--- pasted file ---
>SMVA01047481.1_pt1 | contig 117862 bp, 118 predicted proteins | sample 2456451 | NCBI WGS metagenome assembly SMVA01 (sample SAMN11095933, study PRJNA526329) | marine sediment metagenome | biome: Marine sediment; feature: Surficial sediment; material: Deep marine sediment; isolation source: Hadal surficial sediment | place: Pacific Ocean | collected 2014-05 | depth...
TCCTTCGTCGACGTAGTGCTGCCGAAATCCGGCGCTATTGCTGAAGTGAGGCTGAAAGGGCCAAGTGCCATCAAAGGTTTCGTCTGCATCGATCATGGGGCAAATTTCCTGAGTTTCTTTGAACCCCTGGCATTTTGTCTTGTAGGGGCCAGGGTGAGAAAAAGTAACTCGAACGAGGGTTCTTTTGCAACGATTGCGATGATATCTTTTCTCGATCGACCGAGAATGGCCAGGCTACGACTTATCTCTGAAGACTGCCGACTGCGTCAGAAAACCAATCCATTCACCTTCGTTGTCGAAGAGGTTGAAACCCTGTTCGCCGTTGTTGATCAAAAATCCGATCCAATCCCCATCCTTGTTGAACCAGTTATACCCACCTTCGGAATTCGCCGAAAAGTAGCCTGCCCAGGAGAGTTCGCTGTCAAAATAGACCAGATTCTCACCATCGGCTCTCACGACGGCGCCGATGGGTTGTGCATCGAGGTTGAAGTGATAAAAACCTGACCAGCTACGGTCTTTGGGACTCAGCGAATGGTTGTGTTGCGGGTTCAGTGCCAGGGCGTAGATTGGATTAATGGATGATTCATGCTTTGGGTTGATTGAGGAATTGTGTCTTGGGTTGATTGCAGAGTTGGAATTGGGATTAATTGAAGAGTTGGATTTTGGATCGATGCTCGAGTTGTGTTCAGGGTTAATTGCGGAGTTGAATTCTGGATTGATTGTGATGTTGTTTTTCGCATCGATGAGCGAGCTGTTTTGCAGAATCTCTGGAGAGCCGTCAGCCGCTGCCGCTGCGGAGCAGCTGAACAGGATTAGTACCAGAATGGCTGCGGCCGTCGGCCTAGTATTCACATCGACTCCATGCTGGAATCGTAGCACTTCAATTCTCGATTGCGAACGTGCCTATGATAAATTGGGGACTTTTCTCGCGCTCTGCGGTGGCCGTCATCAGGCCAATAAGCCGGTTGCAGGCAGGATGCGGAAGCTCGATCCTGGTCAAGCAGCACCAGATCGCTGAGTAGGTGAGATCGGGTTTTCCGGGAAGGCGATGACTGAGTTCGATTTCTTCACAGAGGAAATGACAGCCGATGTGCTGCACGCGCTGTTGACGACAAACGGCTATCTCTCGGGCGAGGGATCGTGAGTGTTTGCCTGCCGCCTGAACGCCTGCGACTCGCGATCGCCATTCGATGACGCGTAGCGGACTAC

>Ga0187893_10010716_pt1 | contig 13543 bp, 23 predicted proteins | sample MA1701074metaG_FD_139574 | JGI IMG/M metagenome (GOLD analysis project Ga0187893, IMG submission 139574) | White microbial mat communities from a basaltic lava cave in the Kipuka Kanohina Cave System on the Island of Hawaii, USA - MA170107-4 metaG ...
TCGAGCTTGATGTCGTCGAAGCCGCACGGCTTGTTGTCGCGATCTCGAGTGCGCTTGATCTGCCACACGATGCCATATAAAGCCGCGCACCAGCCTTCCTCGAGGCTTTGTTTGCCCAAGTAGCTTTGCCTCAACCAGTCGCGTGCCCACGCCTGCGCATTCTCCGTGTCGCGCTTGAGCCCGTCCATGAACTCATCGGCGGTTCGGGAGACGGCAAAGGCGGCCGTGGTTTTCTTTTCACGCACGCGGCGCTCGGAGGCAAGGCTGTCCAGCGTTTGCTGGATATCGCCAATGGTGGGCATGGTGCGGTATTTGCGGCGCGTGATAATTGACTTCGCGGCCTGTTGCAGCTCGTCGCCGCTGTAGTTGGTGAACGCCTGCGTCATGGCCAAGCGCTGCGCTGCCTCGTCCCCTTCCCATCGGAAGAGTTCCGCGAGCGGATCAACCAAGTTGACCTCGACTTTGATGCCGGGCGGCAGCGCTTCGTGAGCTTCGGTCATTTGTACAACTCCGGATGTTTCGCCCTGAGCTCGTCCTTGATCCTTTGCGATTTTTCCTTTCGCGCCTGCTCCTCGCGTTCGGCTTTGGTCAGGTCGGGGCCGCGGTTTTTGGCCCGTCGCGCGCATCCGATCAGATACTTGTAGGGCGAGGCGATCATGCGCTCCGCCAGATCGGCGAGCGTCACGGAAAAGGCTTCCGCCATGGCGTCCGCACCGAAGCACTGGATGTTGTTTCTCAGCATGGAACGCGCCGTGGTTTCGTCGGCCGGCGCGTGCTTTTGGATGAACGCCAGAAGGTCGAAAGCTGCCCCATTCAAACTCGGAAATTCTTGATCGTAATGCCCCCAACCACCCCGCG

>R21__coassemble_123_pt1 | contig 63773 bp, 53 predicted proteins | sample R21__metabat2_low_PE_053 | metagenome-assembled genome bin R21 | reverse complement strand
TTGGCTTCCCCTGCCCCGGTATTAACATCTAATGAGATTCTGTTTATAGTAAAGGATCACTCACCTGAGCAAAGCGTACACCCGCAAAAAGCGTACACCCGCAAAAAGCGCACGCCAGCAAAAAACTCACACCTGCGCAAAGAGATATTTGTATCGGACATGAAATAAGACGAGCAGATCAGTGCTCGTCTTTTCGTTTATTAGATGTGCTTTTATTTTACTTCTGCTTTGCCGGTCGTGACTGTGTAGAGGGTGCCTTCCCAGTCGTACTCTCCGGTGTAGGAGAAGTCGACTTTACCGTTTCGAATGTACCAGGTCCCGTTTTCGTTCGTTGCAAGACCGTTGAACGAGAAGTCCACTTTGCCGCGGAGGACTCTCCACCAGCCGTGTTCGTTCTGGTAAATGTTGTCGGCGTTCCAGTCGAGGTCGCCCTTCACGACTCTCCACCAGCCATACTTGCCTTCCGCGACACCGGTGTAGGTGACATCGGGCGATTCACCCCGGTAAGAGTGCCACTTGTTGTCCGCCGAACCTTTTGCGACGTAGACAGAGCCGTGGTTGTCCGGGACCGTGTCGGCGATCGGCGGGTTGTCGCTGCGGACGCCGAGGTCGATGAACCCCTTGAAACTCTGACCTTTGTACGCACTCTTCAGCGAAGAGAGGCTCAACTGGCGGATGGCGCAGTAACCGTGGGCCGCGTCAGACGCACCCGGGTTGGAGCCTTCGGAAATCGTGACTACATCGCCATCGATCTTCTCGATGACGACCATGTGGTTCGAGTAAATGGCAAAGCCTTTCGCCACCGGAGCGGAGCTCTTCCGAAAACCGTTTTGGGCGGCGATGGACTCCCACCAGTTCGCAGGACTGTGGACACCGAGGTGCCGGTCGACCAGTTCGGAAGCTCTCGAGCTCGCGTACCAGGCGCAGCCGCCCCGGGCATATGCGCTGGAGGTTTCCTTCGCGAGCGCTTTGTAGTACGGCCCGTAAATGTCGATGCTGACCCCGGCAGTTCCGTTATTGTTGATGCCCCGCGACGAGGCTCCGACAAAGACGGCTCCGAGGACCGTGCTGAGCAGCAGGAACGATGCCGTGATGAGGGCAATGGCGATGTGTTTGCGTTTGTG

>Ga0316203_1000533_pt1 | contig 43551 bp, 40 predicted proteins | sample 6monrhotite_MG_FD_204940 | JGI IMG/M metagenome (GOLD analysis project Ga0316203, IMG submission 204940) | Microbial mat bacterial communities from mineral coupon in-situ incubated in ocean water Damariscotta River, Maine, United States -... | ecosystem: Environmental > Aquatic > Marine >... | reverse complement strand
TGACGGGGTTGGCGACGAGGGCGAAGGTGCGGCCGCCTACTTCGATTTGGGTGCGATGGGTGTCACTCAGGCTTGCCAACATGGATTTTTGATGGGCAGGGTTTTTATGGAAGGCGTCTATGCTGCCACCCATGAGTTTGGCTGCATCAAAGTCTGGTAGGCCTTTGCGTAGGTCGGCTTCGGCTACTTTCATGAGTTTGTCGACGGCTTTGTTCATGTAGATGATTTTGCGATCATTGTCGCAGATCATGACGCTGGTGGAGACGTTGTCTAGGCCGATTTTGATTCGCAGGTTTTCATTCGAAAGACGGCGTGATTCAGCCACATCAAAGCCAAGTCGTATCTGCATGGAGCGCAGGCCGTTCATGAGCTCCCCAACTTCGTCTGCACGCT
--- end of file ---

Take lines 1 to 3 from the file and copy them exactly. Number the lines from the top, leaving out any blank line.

>SMVA01047481.1_pt1 | contig 117862 bp, 118 predicted proteins | sample 2456451 | NCBI WGS metagenome assembly SMVA01 (sample SAMN11095933, study PRJNA526329) | marine sediment metagenome | biome: Marine sediment; feature: Surficial sediment; material: Deep marine sediment; isolation source: Hadal surficial sediment | place: Pacific Ocean | collected 2014-05 | depth...
TCCTTCGTCGACGTAGTGCTGCCGAAATCCGGCGCTATTGCTGAAGTGAGGCTGAAAGGGCCAAGTGCCATCAAAGGTTTCGTCTGCATCGATCATGGGGCAAATTTCCTGAGTTTCTTTGAACCCCTGGCATTTTGTCTTGTAGGGGCCAGGGTGAGAAAAAGTAACTCGAACGAGGGTTCTTTTGCAACGATTGCGATGATATCTTTTCTCGATCGACCGAGAATGGCCAGGCTACGACTTATCTCTGAAGACTGCCGACTGCGTCAGAAAACCAATCCATTCACCTTCGTTGTCGAAGAGGTTGAAACCCTGTTCGCCGTTGTTGATCAAAAATCCGATCCAATCCCCATCCTTGTTGAACCAGTTATACCCACCTTCGGAATTCGCCGAAAAGTAGCCTGCCCAGGAGAGTTCGCTGTCAAAATAGACCAGATTCTCACCATCGGCTCTCACGACGGCGCCGATGGGTTGTGCATCGAGGTTGAAGTGATAAAAACCTGACCAGCTACGGTCTTTGGGACTCAGCGAATGGTTGTGTTGCGGGTTCAGTGCCAGGGCGTAGATTGGATTAATGGATGATTCATGCTTTGGGTTGATTGAGGAATTGTGTCTTGGGTTGATTGCAGAGTTGGAATTGGGATTAATTGAAGAGTTGGATTTTGGATCGATGCTCGAGTTGTGTTCAGGGTTAATTGCGGAGTTGAATTCTGGATTGATTGTGATGTTGTTTTTCGCATCGATGAGCGAGCTGTTTTGCAGAATCTCTGGAGAGCCGTCAGCCGCTGCCGCTGCGGAGCAGCTGAACAGGATTAGTACCAGAATGGCTGCGGCCGTCGGCCTAGTATTCACATCGACTCCATGCTGGAATCGTAGCACTTCAATTCTCGATTGCGAACGTGCCTATGATAAATTGGGGACTTTTCTCGCGCTCTGCGGTGGCCGTCATCAGGCCAATAAGCCGGTTGCAGGCAGGATGCGGAAGCTCGATCCTGGTCAAGCAGCACCAGATCGCTGAGTAGGTGAGATCGGGTTTTCCGGGAAGGCGATGACTGAGTTCGATTTCTTCACAGAGGAAATGACAGCCGATGTGCTGCACGCGCTGTTGACGACAAACGGCTATCTCTCGGGCGAGGGATCGTGAGTGTTTGCCTGCCGCCTGAACGCCTGCGACTCGCGATCGCCATTCGATGACGCGTAGCGGACTAC

>Ga0187893_10010716_pt1 | contig 13543 bp, 23 predicted proteins | sample MA1701074metaG_FD_139574 | JGI IMG/M metagenome (GOLD analysis project Ga0187893, IMG submission 139574) | White microbial mat communities from a basaltic lava cave in the Kipuka Kanohina Cave System on the Island of Hawaii, USA - MA170107-4 metaG ...